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Cited by 22 (8 self)
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In this paper a methodology for feature selection for the handwritten digit string recognition is proposed. Its novelty lies in the use of a multiobjective genetic algorithm where sensitivity analysis and neural network are employed to allow the use of a representative database to evaluate tness and the use of a validation database to identify the subsets of selected features that provide a good generalization. Some advantages of this approach include the ability to accommodate multiple criteria such as number of features and accuracy of the classier, as well as the capacity to deal with huge databases in order to adequately represent the pattern recognition problem. Comprehensive experiments on the NIST SD19 demonstrate the feasibility of the proposed methodology.
Discriminative Training of Hidden Markov Models
, 1998
"... vi Abbreviations vii Notation viii 1 Introduction 1 2 Hidden Markov Models 4 2.1 Definition . . . . . . . . . . . . . . . . . . . . . . . . . . . . . . . . . . . . . . . . 4 2.2 HMM Modelling Assumptions . . . . . . . . . . . . . . . . . . . . . . . . . . . . . 6 2.3 HMM Topology . . . . . . . . . ..."
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Cited by 22 (0 self)
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vi Abbreviations vii Notation viii 1 Introduction 1 2 Hidden Markov Models 4 2.1 Definition . . . . . . . . . . . . . . . . . . . . . . . . . . . . . . . . . . . . . . . . 4 2.2 HMM Modelling Assumptions . . . . . . . . . . . . . . . . . . . . . . . . . . . . . 6 2.3 HMM Topology . . . . . . . . . . . . . . . . . . . . . . . . . . . . . . . . . . . . . 7 2.4 Finding the Best Transcription . . . . . . . . . . . . . . . . . . . . . . . . . . . . 7 2.5 Setting the Parameters . . . . . . . . . . . . . . . . . . . . . . . . . . . . . . . . . 10 2.6 Summary . . . . . . . . . . . . . . . . . . . . . . . . . . . . . . . . . . . . . . . . 18 3 Objective Functions 19 3.1 Properties of Maximum Likelihood Estimators . . . . . . . . . . . . . . . . . . . 19 3.2 Maximum Likelihood . . . . . . . . . . . . . . . . . . . . . . . . . . . . . . . . . . 24 3.3 Maximum Mutual Information . . . . . . . . . . . . . . . . . . . . . . . . . . . . 25 3.4 Frame Discrimination . . . . . . . . . . . . . . . . ....
Statistical Ideas for Selecting Network Architectures
 Invited Presentation, Neural Information Processing Systems 8
, 1995
"... Choosing the architecture of a neural network is one of the most important problems in making neural networks practically useful, but accounts of applications usually sweep these details under the carpet. How many hidden units are needed? Should weight decay be used, and if so how much? What type of ..."
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Cited by 18 (3 self)
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Choosing the architecture of a neural network is one of the most important problems in making neural networks practically useful, but accounts of applications usually sweep these details under the carpet. How many hidden units are needed? Should weight decay be used, and if so how much? What type of output units should be chosen? And so on. We address these issues within the framework of statistical theory for model choice, which provides a number of workable approximate answers. This paper is principally concerned with architecture selection issues for feedforward neural networks (also known as multilayer perceptrons). Many of the same issues arise in selecting radial basis function networks, recurrent networks and more widely. These problems occur in a much wider context within statistics, and applied statisticians have been selecting and combining models for decades. Two recent discussions are [4, 5]. References [3, 20, 21, 22] discuss neural networks from a statistical perspecti...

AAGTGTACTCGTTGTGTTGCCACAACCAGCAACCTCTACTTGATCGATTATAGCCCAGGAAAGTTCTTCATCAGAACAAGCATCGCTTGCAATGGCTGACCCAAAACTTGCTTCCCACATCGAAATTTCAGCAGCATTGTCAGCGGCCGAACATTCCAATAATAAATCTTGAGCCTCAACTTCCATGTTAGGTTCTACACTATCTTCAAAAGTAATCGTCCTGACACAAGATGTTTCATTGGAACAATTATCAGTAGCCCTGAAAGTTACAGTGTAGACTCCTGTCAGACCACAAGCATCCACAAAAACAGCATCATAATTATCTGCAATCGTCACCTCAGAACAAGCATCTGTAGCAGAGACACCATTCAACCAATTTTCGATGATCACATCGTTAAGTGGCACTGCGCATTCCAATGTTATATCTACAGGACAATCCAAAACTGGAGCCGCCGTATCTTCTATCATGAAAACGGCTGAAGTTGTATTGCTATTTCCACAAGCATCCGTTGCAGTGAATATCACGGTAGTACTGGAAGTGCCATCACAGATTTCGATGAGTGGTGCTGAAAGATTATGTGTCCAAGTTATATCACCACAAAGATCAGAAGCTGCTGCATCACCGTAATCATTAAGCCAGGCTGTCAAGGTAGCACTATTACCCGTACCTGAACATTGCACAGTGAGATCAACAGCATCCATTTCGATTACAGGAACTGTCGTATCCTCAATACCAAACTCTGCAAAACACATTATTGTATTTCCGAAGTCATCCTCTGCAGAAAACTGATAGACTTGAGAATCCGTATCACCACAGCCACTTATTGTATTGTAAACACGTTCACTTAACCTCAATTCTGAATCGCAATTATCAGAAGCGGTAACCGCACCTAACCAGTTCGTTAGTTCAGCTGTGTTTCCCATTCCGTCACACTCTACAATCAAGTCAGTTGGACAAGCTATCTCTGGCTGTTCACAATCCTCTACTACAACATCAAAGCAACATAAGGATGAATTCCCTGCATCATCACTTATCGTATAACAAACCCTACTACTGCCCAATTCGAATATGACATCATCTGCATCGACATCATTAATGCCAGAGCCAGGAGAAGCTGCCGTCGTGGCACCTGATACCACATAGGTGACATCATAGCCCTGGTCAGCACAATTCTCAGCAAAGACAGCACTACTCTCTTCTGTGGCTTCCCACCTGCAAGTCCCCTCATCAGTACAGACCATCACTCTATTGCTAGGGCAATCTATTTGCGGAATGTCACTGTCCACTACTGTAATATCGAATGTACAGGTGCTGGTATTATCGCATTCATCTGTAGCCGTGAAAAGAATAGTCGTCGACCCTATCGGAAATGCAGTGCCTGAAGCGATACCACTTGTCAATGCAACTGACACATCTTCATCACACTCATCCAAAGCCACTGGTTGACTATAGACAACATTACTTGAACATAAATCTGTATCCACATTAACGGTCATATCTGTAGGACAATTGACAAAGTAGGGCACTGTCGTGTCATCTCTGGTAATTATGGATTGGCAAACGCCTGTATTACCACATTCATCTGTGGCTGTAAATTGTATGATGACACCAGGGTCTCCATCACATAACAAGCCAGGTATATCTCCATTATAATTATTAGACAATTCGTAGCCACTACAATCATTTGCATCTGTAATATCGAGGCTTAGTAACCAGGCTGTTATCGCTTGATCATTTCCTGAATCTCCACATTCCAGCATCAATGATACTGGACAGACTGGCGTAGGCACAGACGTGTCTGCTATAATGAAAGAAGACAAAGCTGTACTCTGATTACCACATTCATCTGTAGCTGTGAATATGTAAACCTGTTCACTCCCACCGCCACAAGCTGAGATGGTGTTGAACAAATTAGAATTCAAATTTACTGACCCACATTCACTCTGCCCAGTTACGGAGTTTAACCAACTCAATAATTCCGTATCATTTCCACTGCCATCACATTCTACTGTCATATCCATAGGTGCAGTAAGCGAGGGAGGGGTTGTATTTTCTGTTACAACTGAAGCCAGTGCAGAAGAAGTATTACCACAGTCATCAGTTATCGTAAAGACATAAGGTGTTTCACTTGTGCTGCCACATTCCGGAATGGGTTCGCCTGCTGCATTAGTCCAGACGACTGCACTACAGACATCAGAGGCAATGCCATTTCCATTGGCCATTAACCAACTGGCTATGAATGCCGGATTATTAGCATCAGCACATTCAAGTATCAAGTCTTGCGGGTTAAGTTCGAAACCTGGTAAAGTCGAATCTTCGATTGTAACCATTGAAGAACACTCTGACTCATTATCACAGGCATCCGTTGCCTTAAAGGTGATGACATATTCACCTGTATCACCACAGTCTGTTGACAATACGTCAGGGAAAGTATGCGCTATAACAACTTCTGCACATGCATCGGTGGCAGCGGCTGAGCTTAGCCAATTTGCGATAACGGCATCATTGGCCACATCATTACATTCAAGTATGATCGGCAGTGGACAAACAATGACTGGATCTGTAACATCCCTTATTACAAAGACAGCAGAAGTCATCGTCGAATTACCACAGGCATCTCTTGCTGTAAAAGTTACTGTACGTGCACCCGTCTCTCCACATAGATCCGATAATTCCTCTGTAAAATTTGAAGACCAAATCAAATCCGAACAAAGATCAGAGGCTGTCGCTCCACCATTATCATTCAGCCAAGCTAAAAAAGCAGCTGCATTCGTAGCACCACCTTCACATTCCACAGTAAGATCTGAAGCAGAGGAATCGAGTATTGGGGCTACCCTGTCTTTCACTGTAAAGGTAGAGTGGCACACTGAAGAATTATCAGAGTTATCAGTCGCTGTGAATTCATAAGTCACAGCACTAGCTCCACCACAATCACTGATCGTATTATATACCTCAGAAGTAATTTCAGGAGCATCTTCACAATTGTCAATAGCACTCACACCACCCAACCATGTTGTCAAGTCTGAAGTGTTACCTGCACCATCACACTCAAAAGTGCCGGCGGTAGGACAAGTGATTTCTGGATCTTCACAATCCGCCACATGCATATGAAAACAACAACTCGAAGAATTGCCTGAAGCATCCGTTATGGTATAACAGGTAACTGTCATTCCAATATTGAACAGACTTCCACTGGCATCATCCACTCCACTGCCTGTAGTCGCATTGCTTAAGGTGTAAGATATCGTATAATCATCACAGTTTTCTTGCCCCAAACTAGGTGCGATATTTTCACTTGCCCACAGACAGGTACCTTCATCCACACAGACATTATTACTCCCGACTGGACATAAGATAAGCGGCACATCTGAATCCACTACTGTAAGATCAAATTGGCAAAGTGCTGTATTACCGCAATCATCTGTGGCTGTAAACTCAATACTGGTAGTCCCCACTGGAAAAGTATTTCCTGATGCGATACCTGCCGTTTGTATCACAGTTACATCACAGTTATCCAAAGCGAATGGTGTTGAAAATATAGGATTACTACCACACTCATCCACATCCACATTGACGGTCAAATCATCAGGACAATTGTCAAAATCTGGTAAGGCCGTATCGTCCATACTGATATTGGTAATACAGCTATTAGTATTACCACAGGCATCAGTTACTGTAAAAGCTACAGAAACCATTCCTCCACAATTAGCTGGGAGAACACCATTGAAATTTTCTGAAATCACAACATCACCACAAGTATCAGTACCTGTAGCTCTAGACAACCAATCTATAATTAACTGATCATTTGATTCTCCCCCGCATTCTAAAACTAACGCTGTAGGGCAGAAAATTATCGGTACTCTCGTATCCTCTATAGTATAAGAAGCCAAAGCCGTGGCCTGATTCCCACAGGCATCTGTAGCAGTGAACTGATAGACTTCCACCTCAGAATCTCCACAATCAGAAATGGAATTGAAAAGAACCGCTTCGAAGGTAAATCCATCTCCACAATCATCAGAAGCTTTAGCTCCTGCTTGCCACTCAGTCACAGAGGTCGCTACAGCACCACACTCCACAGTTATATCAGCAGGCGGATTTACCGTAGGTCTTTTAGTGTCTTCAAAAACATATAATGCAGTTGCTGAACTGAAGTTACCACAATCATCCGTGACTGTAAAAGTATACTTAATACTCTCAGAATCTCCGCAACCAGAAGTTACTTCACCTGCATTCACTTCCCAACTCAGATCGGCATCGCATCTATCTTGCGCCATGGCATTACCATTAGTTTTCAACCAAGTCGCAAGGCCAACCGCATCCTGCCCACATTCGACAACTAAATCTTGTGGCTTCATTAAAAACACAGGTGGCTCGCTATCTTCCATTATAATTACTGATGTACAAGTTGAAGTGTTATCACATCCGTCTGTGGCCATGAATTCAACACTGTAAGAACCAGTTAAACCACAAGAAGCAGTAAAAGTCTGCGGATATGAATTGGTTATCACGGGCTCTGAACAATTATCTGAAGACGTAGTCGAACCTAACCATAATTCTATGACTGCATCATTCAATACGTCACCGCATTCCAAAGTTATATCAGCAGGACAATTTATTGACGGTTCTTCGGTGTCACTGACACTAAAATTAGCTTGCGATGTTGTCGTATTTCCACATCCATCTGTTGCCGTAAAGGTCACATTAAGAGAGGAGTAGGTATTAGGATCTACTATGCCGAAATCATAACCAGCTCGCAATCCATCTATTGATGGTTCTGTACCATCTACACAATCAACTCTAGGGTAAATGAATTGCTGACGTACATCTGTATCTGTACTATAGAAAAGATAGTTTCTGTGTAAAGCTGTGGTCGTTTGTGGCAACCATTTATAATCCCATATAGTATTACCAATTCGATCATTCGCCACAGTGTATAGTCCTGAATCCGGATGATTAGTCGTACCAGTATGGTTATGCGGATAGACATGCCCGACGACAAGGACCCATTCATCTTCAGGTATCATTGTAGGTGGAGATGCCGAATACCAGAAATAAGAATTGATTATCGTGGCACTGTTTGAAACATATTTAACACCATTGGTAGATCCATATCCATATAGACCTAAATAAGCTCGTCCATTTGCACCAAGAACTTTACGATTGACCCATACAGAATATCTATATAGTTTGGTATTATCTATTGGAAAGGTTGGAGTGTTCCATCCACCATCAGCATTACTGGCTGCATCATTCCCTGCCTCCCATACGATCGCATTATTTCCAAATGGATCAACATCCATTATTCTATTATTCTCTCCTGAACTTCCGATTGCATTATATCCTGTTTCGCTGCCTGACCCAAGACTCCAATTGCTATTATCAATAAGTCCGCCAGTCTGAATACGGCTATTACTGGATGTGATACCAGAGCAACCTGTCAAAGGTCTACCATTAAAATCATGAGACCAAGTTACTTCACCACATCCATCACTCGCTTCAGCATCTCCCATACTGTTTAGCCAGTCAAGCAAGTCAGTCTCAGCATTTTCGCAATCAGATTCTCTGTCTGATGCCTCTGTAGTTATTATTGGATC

Feature Selection with Neural Networks
 Behaviormetrika
, 1998
"... Features gathered from the observation of a phenomenon are not all equally informative: some of them may be noisy, correlated or irrelevant. Feature selection aims at selecting a feature set that is relevant for a given task. This problem is complex and remains an important issue in many domains. In ..."
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Cited by 18 (0 self)
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Features gathered from the observation of a phenomenon are not all equally informative: some of them may be noisy, correlated or irrelevant. Feature selection aims at selecting a feature set that is relevant for a given task. This problem is complex and remains an important issue in many domains. In the field of neural networks, feature selection has been studied for the last ten years and classical as well as original methods have been employed. This paper is a review of neural network approaches to feature selection. We first briefly introduce baseline statistical methods used in regression and classification. We then describe families of methods which have been developed specifically for neural networks. Representative methods are then compared on different test problems. Keywords Feature Selection, Subset selection, Variable Sensitivity, Sequential Search Sélection de Variables et Réseaux de Neurones Philippe LERAY et Patrick GALLINARI Résumé Les données collectées lors de l'obse...
Characterizing the Generalization Performance of Model Selection Strategies
 In ICML97
, 1997
"... : We investigate the structure of model selection problems via the bias/variance decomposition. In particular, we characterize the essential structure of a model selection task by the bias and variance profiles it generates over the sequence of hypothesis classes. This leads to a new understanding o ..."
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Cited by 15 (4 self)
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: We investigate the structure of model selection problems via the bias/variance decomposition. In particular, we characterize the essential structure of a model selection task by the bias and variance profiles it generates over the sequence of hypothesis classes. This leads to a new understanding of complexitypenalization methods: First, the penalty terms in effect postulate a particular profile for the variances as a function of model complexity if the postulated and true profiles do not match, then systematic underfitting or overfitting results, depending on whether the penalty terms are too large or too small. Second, it is usually best to penalize according to the true variances of the task, and therefore no fixed penalization strategy is optimal across all problems. We then use this bias/variance characterization to identify the notion of easy and hard model selection problems. In particular, we show that if the variance profile grows too rapidly in relation to the biases t...